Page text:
Deciding Which Films to Cover, or, “Why haven’t you reviewed Metropolis?”

If you’ve been reading this site for a while, you’ll know that I skew heavily toward mainstream American silent films, which, ironically enough, are now more obscure than European art films.

I spend a fair amount of time weighing my options when it comes to choosing films for review and thought you might enjoy knowing how my brain works in this regard. Here are some questions that crop up fairly often.

“I’m surprised you haven’t reviewed This Famous Film.”

I always like a surprise! But seriously, there are maybe 30 super famous silent films. I review at least one film a week, so if I only covered the famous stuff, I would be out of a job around September.

It’s really a question of two problems:

First, supply and demand. There are only a few famous silent films.

Second, the silent films that have broken through to the mainstream have been covered ad nauseam. My rule is simple: unless I feel I can add to the conversation, I don’t review the film.

Here are some new angles I used on famous films:

I discussed how a new restoration could breathe life into an over-discussed film (Battleship Potemkin)

I gathered together the most common interpretations of a highly symbolic work (Cabinet of Dr. Caligari)

I shared the seldom-mentioned political overtones of an iconic picture (A Trip to the Moon)

I went crazy with research and wrote a big honkin’ review of a complicated production (Ben-Hur)

But all these angles take time and they don’t work with everything. So I will continue to ration the famous reviews for the foreseeable future. I’m not opposed to them but I want to make sure I write something worth reading.

“Why is there so little comedy?”

That thing about underdogs? This applies to silent dramas. I dare say that 75% of the coverage of silent films is about comedies and the articles about drama skew toward the artier fare. Not only were Hollywood dramas extremely popular in the silent era, they are often essential viewing if you hope to understand certain comedies. (Both Buster Keaton’s The Frozen North and Charlie Chaplin’s Burlesque on Carmen have been subjected to the most bizarre misunderstandings because certain historians couldn’t be bothered with silent drama.)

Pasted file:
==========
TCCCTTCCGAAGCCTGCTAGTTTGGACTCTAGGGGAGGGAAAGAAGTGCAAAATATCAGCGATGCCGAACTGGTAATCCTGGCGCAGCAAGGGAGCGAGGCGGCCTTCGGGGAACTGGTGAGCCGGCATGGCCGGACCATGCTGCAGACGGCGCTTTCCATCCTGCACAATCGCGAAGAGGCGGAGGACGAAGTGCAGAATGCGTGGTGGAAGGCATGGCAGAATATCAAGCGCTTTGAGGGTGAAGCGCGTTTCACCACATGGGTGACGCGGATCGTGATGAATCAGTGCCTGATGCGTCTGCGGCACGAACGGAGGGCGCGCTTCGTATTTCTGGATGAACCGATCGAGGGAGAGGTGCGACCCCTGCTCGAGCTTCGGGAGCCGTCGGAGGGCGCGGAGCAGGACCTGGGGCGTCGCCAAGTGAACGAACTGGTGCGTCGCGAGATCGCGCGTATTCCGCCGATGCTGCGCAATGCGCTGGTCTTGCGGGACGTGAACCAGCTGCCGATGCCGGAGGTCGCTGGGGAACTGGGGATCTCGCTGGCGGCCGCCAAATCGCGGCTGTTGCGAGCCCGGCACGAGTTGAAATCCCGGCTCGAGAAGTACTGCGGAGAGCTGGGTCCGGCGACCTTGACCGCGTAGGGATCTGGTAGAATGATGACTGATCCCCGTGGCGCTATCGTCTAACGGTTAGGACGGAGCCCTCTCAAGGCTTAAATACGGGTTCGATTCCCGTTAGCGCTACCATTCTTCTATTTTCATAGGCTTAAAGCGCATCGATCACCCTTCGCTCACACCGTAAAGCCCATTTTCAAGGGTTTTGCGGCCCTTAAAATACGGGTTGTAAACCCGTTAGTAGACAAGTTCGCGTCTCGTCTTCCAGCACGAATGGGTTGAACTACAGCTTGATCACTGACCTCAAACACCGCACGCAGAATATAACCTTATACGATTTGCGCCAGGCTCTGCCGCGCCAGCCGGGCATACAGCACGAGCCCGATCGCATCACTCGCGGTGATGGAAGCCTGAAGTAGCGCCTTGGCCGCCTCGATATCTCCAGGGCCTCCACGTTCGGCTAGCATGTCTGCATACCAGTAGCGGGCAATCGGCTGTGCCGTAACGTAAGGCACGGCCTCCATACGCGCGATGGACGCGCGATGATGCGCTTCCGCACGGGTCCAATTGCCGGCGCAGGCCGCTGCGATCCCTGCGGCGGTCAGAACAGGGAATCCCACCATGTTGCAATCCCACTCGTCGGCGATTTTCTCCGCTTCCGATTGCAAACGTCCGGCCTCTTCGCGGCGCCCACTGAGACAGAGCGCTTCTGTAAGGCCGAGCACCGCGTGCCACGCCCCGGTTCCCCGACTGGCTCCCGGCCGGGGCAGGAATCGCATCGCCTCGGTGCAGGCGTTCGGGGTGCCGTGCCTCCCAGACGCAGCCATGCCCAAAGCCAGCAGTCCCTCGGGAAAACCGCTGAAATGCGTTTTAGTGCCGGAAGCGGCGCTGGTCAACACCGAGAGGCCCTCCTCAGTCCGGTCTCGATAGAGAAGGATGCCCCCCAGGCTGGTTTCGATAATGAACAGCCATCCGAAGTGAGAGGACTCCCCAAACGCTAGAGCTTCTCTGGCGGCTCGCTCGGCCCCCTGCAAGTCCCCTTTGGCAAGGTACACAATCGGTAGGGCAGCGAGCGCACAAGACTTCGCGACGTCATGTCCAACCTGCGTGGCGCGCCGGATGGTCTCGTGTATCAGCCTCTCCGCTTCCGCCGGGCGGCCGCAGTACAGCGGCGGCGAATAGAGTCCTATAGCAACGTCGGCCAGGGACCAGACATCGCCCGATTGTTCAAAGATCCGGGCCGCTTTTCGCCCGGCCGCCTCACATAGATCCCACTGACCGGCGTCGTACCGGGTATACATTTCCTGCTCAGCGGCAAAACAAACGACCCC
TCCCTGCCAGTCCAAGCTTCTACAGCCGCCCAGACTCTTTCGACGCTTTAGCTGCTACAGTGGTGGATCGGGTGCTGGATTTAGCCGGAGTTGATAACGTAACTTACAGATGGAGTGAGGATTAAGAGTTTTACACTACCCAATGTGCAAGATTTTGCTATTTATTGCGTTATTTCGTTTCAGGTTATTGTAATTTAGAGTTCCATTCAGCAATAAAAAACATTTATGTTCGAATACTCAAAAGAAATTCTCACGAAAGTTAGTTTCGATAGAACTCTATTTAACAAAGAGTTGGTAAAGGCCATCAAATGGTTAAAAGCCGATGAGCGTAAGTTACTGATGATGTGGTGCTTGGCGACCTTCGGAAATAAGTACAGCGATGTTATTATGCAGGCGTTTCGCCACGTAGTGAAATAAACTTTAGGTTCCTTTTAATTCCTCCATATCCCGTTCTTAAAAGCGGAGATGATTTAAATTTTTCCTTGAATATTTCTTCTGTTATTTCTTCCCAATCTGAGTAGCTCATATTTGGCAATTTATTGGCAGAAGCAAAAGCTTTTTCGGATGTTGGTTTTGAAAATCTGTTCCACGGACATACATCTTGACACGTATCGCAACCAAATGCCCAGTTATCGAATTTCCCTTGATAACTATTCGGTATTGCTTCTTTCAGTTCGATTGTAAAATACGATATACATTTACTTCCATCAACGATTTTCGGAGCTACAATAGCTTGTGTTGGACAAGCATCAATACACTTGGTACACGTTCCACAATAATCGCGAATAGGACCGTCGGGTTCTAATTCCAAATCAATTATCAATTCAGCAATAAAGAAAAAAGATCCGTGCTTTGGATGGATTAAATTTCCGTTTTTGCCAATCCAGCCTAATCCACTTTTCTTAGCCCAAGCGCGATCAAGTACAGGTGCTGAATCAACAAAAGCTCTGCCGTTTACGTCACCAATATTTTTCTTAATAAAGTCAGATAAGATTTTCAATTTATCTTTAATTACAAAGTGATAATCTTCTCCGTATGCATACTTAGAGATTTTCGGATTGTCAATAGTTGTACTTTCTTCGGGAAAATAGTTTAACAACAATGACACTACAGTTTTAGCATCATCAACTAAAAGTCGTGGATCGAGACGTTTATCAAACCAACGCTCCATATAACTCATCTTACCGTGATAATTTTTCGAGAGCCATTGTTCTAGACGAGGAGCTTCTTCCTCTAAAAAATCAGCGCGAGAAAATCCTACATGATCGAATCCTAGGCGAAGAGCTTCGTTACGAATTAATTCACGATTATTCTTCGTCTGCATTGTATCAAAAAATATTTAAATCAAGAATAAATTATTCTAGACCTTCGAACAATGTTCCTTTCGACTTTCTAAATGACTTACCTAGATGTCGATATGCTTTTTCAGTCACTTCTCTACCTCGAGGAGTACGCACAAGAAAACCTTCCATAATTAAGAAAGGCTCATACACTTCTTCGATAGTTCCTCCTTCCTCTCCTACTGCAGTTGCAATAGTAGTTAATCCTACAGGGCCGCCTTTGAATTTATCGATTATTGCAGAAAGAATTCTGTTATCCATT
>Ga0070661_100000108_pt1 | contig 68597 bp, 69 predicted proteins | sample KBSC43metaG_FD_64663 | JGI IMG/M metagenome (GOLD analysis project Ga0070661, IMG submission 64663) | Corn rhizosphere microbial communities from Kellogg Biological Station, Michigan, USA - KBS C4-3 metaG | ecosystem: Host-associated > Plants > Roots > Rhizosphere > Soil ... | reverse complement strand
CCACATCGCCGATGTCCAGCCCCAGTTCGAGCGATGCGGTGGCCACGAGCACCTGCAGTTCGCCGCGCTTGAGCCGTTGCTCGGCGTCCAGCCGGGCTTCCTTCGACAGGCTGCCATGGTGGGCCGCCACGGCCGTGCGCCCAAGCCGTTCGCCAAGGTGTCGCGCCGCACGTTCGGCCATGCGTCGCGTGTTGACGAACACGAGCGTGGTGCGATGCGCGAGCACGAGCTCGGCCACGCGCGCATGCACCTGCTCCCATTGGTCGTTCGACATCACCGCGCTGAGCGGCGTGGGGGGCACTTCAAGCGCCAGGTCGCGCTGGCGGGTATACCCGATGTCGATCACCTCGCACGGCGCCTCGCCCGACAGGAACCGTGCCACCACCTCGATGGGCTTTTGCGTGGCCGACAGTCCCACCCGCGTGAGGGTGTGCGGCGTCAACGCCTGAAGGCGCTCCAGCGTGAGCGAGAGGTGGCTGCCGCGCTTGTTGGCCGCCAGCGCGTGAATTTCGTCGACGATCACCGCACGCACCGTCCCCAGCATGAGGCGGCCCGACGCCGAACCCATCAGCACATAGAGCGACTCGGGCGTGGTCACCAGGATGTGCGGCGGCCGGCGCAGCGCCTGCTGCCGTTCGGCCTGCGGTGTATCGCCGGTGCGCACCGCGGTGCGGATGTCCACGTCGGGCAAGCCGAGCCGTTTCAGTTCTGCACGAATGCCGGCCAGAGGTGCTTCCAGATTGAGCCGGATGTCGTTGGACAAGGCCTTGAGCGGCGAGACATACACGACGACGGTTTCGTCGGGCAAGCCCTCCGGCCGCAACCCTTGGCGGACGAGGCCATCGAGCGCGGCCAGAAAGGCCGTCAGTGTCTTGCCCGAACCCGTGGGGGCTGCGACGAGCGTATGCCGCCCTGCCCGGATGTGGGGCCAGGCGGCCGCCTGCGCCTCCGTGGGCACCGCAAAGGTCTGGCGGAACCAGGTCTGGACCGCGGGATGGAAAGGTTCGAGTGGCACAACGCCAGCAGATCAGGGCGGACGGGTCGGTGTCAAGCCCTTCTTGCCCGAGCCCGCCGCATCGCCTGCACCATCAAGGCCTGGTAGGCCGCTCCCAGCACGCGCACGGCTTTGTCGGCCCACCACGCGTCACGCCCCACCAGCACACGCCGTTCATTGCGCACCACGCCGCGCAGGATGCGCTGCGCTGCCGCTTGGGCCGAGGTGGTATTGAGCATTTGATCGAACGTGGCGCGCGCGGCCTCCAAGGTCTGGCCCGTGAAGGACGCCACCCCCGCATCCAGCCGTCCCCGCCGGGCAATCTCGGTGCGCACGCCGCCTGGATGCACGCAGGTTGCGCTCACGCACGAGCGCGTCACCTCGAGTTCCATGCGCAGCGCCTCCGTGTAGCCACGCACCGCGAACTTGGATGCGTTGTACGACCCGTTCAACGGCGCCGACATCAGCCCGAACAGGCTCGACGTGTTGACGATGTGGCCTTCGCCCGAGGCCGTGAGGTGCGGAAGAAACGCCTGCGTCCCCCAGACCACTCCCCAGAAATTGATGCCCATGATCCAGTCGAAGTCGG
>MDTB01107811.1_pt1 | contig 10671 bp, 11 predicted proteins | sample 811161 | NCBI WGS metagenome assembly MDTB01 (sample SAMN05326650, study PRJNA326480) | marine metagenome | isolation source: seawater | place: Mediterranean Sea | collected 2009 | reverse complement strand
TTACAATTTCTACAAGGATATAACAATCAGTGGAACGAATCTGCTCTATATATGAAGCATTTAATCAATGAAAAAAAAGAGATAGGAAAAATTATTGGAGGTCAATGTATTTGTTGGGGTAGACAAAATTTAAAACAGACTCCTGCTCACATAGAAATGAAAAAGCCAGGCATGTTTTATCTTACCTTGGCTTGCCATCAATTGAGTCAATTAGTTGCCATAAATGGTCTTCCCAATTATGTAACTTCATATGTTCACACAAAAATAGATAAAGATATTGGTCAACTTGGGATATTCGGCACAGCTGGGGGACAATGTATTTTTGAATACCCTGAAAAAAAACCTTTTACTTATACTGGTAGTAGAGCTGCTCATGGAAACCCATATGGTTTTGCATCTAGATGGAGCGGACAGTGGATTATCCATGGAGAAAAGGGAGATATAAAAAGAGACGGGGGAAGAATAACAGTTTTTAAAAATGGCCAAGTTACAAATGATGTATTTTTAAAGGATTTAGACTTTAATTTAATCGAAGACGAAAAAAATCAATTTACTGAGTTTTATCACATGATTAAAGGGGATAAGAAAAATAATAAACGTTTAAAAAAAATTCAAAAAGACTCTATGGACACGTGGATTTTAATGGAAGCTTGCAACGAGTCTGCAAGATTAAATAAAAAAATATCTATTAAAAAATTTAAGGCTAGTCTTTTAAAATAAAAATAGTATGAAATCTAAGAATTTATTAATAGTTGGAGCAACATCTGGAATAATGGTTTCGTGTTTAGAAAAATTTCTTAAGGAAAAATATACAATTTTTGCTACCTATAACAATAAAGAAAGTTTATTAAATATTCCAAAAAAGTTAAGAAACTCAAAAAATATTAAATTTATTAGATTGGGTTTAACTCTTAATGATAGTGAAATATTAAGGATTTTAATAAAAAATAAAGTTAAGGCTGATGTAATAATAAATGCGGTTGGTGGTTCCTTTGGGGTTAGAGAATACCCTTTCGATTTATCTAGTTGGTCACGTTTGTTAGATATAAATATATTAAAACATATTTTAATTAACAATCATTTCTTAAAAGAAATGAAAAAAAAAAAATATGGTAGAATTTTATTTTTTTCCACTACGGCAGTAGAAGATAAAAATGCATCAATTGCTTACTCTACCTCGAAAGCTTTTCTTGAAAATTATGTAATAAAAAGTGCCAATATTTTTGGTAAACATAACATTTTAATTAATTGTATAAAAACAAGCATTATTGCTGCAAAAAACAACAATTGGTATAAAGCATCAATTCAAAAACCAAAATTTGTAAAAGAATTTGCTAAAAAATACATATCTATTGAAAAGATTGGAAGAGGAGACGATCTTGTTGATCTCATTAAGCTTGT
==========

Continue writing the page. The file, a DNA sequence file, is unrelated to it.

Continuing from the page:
In short, I am trying to rebalance the scales here. 75% drama to 25% seems fair to me. Plus, I am a strong believer in the “frog dissection” theory of writing about comedy. Dissecting a joke is like dissecting a frog: you may learn something but the frog is dead. Frankly, over-analyzing comedy makes my eyes glaze.

Can you review this film?

I hold annual reader request months and always appreciate suggestions on what to review next. Even if I can’t get to your request right away, I do pay close attention and file away titles for future use. Keep ’em coming!

How I use theme months to keep things fresh

I feel it’s my duty to sometimes step outside my comfort zone and try new things. Theme months are wonderful for this as I usually create a mix of famous and obscure, as well as spanning decades when possible.

Sometimes, I choose a theme month and then try to find films that match the topic. Other times, I notice that I have several films that all fit into a particular theme and launch a theme month in order to cover them.

I have discovered some wonderful films thanks to theme months. For example, I am not sure I would have ever watched The Wishing Ring if I hadn’t been covering the films of 1914. Looking out for one more film for a topic forces me to watch oddball silents and I am happy to say that some of the movies I have reviewed have not been covered anywhere else.

I cannot emphasize enough how important it is for me to constantly seek out forgotten pockets of silent films. I don’t want to calcify into the DeMille/Hart/Pickford/Mosjoukine show and seeking out new life and new civilizations saves me from that. (Or is that Star Trek?)